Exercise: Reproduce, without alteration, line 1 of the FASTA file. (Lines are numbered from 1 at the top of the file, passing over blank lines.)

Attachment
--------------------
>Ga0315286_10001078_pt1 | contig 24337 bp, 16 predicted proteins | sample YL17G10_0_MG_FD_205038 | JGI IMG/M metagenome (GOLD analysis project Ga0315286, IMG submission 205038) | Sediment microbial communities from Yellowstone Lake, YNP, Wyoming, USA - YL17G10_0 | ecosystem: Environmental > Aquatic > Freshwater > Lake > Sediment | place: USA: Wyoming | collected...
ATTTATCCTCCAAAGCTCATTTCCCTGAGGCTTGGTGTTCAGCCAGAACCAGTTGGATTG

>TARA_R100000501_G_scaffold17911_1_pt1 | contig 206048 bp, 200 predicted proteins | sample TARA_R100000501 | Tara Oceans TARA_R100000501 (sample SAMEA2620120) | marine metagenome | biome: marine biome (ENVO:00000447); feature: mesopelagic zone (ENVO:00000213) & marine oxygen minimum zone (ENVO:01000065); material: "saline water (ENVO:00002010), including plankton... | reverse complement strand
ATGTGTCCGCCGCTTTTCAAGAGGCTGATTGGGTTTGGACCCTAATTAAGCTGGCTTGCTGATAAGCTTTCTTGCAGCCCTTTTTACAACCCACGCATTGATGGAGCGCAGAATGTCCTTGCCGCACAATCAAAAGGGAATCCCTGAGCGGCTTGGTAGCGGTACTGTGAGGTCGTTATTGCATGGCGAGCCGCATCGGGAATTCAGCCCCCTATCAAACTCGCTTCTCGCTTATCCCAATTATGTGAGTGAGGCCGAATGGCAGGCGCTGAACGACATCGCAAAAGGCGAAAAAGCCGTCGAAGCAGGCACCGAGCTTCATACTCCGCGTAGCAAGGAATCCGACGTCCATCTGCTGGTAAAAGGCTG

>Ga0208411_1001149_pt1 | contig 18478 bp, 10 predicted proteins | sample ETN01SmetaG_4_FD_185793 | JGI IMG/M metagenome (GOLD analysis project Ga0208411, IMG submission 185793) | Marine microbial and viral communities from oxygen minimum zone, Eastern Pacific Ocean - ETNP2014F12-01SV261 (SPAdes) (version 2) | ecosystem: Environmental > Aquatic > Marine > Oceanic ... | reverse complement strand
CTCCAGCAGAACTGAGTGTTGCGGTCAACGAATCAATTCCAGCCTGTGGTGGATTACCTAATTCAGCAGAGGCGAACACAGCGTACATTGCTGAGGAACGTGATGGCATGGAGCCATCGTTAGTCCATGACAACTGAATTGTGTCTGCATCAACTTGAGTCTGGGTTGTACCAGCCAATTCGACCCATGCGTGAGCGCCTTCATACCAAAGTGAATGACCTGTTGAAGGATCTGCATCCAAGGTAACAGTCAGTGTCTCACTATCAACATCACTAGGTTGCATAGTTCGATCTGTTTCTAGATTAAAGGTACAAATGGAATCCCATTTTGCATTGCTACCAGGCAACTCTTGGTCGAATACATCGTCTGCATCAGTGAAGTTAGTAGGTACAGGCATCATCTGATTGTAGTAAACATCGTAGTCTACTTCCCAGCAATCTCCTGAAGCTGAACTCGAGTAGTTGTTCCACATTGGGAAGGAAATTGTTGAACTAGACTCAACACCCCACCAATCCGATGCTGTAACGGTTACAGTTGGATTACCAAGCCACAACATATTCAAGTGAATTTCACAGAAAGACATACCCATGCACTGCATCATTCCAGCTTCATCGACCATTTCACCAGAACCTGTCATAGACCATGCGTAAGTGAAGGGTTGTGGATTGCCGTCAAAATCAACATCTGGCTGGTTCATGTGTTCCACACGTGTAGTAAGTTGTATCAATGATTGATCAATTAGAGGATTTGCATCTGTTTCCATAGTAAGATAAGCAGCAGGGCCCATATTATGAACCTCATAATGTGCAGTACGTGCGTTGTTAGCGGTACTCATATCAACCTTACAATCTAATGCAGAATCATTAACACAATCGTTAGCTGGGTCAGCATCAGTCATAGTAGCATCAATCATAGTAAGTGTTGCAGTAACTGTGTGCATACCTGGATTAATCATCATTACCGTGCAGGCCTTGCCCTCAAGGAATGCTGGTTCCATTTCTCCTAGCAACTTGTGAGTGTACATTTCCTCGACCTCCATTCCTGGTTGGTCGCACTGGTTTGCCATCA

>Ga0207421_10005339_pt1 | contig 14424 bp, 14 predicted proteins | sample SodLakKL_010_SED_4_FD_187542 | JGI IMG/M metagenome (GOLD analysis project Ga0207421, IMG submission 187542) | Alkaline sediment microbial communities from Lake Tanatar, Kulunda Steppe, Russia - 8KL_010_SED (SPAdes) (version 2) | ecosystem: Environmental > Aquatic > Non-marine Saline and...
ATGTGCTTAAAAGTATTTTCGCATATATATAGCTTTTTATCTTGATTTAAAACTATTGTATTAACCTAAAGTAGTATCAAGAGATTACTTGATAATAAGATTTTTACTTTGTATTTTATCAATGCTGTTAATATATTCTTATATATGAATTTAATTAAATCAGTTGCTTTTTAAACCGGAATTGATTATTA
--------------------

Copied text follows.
>Ga0315286_10001078_pt1 | contig 24337 bp, 16 predicted proteins | sample YL17G10_0_MG_FD_205038 | JGI IMG/M metagenome (GOLD analysis project Ga0315286, IMG submission 205038) | Sediment microbial communities from Yellowstone Lake, YNP, Wyoming, USA - YL17G10_0 | ecosystem: Environmental > Aquatic > Freshwater > Lake > Sediment | place: USA: Wyoming | collected...